Turkish born singer Melbreeze was considered something of a phenomenon with the release of her debut album, “Animazonia.” Now, with her follow-up album, “Amethyst,” the singer continues taking risks by setting classics from the American songbook in the context of electronic music. The result is a sophisticated, often high-energy sound and feel that can sometimes make audiences feel as though they are hearing the works for the first time.
Melbreeze grew up in a household filled with music. Her international upbringing plays a role in the sound and feel of each song. The music she presents here can be described as avant-garde. Melbreeze’s unique twists on the American songbook invites listeners to re-appreciate lyrics as they exist in a new soundscape.
“Amethyst” is available for purchase July 26, 2019.
“Summertime” by Melbreeze
“Summertime” has been part of the American songbook since its appearance in Gershwin’s “Porgy and Bess” in the 1930s. Later, another iconic version was created when Gospel legend, Mahalia Jackson recorded the song.
Melbreeze’s version sounds nothing like those aforementioned versions. And that’s okay. The singer works amid a soundscape of electronic music that sounds more like Everything But the Girl, as opposed to black American Gospel classics.
The beat is catchy. Melbreeze’s intonations show that she gets what the song is about and she spins that in a sophisticated way for her audience. There is an international flair to Melbreeze’s work, and that adds to the appeal here. The singer neither competes nor is drowned out by the eclectic-sounding music. Her lyrical choices make the song appropriate for her to sing (in Jackson’s version at least, one of the lines states “…with Daddy and Mammy…”) and keeps the song updated for a new generation of audiences. It is an unexpected choice, but one of the best on the recording.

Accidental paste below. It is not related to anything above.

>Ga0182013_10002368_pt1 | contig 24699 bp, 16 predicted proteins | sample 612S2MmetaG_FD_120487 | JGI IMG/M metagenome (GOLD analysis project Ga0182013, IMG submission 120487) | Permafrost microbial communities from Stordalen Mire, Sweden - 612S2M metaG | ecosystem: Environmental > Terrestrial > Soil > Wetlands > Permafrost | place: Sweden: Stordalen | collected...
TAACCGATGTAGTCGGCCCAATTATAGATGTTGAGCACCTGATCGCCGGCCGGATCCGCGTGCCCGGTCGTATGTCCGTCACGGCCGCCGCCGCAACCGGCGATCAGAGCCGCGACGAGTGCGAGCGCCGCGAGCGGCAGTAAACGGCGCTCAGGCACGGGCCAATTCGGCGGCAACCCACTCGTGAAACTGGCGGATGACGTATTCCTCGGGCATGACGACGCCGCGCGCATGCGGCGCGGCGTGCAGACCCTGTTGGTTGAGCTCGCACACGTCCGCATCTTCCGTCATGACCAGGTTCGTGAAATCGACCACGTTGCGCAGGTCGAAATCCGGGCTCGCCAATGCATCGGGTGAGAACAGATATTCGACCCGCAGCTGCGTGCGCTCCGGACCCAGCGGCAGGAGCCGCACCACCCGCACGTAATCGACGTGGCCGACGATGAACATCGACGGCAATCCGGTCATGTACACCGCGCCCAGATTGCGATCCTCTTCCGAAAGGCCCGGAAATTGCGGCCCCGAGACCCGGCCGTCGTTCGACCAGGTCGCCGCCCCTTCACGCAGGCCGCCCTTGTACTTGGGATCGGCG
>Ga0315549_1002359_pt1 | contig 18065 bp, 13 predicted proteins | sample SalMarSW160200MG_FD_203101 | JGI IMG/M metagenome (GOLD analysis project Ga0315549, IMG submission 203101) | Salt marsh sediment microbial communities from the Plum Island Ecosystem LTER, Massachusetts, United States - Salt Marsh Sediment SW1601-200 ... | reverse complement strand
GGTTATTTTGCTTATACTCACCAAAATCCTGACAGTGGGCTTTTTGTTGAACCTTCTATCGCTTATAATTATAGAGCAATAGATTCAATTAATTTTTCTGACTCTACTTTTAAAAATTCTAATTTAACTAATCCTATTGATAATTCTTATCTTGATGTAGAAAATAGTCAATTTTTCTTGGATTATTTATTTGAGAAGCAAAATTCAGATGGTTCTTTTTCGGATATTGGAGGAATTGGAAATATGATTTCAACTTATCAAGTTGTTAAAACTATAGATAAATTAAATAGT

“The Sound of Silence” by Melbreeze
The singer takes the Simon and Garfunkel classic and layers it with a backup singer, and for the beginning portion, keeps it sparse and guitar-oriented. However, after the first verse, kinetic keyboards take the song up a notch or two in terms of energy. The bass and drums pound a little harder. The vocals are almost haunting. Throughout, the keyboards maintain the ambient feel of the piece and listeners can imagine this version of the song used elsewhere – – movies, television commercials because of its Euro pop feel- – think the soundtrack to the Harrison Ford movie “Frantic” (1988). Melbreeze’s performance style will make people concentrate on the lyrics and how applicable they are to contemporary life.
With a collection of songs from the American songbook that spans genres and decades, Melbreeze has created her own classics by putting an international and electronic music spin on each one.